It wasn’t that I had a specific weight goal I was after – it was more to do with holistic health – which was why I knew the alcohol I had become so dependent on had to go first. I wanted to play with my children and not be too tired to do so. I wanted them to look up to me as an active, happy and positive mum.

I used to roll my eyes at stories like this – but I’m becoming one of those annoyingly happy people I used to despise on social media. I’ve started getting Instagram messages from people saying I inspire them, and from people who are secretly struggling with alcohol asking for advice.

Knowing that by being so open about my weight and alcohol issues, I’ve made people feel they’re not alone is an amazing feeling – and it inspires me to keep at it.

If you're worried that you or someone you know is an alcoholic, here's where to get help

  • Drinkline is the national alcohol helpline. Call 0300 123 1110 (weekdays 9am to 8pm, weekends 11am to 4pm).
  • Alcoholics Anonymous (AA) is a free self-help group. Its 12 step programme involves getting sober with the help of regular support groups.
  • Al-Anon Family Groups offers support and understanding to the families and friends of problem drinkers, whether they're still drinking or not.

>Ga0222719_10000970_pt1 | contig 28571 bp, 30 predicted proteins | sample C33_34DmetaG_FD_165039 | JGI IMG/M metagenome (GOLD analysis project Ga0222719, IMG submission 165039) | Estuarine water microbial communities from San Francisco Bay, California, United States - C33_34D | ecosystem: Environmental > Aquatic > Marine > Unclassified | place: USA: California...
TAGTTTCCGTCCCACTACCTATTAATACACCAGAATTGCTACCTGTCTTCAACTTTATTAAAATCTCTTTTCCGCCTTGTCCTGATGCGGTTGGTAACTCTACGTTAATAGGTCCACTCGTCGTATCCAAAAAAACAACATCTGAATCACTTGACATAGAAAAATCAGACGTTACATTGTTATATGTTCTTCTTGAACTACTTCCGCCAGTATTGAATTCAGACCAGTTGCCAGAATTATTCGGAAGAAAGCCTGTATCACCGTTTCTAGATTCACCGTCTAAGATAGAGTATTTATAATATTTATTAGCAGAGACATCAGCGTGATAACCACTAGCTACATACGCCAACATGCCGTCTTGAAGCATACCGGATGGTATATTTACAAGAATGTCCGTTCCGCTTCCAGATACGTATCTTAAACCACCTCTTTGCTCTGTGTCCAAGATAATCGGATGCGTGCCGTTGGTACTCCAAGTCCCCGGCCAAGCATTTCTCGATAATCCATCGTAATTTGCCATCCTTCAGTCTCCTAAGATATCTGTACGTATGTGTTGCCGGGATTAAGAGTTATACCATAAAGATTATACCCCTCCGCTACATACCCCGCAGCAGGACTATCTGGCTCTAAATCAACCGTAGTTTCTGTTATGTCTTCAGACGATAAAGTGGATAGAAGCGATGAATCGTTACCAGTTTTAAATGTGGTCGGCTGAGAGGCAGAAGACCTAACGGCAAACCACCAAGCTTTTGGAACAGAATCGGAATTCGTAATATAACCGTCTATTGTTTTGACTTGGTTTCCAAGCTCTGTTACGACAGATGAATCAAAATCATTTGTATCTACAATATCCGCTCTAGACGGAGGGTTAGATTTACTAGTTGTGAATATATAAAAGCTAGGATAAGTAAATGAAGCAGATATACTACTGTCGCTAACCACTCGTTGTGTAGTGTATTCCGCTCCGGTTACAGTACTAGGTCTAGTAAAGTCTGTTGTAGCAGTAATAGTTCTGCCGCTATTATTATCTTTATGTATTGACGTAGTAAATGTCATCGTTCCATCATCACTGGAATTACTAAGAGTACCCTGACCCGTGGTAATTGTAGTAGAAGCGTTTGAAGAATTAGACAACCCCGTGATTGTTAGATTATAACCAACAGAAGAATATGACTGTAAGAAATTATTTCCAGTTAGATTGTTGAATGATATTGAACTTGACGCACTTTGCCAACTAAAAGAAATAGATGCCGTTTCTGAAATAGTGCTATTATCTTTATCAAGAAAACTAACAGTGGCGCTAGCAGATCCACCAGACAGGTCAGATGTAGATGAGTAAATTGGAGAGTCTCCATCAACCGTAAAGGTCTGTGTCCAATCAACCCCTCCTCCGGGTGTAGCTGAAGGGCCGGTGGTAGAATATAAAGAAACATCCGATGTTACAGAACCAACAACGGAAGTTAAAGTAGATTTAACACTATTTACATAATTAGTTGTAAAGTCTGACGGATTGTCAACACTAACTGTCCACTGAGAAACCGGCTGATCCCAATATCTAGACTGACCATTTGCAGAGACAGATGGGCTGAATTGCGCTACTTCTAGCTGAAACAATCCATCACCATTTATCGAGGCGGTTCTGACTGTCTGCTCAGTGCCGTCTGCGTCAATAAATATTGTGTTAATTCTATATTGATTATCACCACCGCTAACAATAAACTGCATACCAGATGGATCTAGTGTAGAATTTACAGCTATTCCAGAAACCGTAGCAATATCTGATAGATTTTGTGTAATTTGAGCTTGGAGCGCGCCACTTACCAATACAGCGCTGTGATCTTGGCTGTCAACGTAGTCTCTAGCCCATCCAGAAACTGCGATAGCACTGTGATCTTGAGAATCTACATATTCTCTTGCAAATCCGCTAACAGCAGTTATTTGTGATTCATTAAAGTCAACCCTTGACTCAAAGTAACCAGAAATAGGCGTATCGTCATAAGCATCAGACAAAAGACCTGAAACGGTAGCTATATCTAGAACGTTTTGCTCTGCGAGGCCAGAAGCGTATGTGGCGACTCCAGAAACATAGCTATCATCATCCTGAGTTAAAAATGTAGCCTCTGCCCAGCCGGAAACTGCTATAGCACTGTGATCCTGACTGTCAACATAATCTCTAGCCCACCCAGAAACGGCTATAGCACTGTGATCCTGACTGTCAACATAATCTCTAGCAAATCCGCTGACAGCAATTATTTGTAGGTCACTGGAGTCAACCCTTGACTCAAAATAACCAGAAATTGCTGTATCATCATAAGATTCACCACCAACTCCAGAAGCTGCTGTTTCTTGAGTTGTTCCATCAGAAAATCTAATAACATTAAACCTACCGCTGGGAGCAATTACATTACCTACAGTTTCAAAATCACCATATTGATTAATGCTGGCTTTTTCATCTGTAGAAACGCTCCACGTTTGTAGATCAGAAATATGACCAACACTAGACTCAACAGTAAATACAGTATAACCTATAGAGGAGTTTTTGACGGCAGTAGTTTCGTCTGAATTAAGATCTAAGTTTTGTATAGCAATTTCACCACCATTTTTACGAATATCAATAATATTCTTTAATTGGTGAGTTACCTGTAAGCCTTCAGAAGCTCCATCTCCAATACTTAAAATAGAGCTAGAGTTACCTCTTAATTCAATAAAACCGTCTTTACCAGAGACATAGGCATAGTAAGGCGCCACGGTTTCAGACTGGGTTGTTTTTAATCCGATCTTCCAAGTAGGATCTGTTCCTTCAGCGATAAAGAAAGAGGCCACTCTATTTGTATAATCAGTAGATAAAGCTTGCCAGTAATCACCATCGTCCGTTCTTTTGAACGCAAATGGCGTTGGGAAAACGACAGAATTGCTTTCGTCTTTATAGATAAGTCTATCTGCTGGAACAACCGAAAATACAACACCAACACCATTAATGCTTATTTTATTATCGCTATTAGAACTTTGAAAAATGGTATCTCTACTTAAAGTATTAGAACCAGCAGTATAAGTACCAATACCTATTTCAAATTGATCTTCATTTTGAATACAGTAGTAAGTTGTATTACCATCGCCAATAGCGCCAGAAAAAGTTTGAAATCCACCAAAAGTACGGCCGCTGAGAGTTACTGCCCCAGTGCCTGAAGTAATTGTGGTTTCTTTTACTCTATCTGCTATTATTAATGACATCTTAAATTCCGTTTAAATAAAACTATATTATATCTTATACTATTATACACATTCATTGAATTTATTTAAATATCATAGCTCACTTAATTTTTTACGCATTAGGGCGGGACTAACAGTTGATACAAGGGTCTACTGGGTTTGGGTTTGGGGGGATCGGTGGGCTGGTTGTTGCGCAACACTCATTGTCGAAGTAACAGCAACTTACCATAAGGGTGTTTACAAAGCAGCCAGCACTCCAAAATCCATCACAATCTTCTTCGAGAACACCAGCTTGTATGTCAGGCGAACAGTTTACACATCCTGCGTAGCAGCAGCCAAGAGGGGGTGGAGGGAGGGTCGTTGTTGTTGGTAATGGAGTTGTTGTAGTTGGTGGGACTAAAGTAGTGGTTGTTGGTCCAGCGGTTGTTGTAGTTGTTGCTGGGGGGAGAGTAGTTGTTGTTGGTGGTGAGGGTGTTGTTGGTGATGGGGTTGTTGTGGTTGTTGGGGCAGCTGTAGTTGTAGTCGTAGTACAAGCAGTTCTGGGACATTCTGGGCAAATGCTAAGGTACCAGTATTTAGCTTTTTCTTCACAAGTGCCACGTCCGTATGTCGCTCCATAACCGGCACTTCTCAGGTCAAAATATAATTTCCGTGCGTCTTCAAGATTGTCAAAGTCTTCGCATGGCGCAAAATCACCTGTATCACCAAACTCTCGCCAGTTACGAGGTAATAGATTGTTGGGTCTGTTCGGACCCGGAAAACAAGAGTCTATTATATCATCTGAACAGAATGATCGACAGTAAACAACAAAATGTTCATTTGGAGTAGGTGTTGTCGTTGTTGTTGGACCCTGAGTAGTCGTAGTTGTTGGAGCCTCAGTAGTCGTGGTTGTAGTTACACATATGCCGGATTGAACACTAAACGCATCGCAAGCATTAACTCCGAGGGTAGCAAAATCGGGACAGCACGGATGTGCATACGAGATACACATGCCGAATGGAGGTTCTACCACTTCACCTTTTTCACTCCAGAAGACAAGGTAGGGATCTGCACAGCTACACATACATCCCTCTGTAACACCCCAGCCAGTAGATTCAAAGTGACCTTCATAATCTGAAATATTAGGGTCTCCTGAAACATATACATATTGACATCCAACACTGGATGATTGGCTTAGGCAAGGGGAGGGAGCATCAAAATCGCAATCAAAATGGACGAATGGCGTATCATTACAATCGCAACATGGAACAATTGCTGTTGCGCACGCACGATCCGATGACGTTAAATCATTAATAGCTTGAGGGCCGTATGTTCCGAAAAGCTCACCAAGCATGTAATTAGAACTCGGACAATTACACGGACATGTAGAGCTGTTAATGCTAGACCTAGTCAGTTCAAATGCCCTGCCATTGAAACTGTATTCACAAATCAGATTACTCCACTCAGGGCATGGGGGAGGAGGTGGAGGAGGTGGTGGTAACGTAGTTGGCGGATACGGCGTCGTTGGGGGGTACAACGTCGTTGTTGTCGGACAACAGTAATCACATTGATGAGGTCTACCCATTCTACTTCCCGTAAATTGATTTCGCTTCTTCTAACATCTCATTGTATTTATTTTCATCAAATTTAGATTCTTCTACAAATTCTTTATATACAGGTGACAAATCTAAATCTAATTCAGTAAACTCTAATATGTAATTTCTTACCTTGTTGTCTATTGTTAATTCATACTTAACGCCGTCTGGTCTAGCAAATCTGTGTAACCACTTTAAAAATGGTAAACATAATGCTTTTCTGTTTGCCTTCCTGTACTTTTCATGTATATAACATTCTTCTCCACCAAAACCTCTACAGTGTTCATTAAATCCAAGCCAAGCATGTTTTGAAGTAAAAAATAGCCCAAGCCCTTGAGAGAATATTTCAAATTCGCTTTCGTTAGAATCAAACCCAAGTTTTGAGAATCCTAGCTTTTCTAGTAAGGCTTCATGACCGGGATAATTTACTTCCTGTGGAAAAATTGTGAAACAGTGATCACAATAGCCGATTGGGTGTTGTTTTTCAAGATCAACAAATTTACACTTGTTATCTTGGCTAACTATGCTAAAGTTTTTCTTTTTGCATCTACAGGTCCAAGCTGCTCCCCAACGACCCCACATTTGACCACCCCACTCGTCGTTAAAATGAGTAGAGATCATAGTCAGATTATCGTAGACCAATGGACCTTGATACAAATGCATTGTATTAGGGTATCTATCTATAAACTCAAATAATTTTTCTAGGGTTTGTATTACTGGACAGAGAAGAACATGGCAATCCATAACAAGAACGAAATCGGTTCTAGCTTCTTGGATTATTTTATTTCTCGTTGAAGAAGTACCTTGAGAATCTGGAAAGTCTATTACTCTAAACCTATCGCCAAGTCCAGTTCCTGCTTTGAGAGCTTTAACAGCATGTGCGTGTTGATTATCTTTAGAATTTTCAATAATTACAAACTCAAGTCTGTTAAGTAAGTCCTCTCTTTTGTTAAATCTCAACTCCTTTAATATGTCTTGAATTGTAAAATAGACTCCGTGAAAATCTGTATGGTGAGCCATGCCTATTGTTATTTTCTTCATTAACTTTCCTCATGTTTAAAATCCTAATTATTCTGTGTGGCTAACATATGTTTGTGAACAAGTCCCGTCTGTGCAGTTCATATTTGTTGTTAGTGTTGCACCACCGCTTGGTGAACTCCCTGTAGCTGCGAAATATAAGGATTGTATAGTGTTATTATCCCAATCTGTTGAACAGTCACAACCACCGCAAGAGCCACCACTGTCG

• We Are With You is a UK-wide treatment agency that helps individuals, families and communities manage the effects of drug and alcohol misuse.
  • Adfam is a national charity working with families affected by drugs and alcohol. Adfam operates an online message board and a database of local support groups.
  • The National Association for Children of Alcoholics (Nacoa) provides a free, confidential telephone and email helpline for children of alcohol-dependent parents and others concerned about their welfare. Call 0800 358 3456 for the Nacoa helpline.
  • SMART Recovery groups help people decide whether they have a problem, build up their motivation to change, and offer a set of proven tools and techniques to support recovery.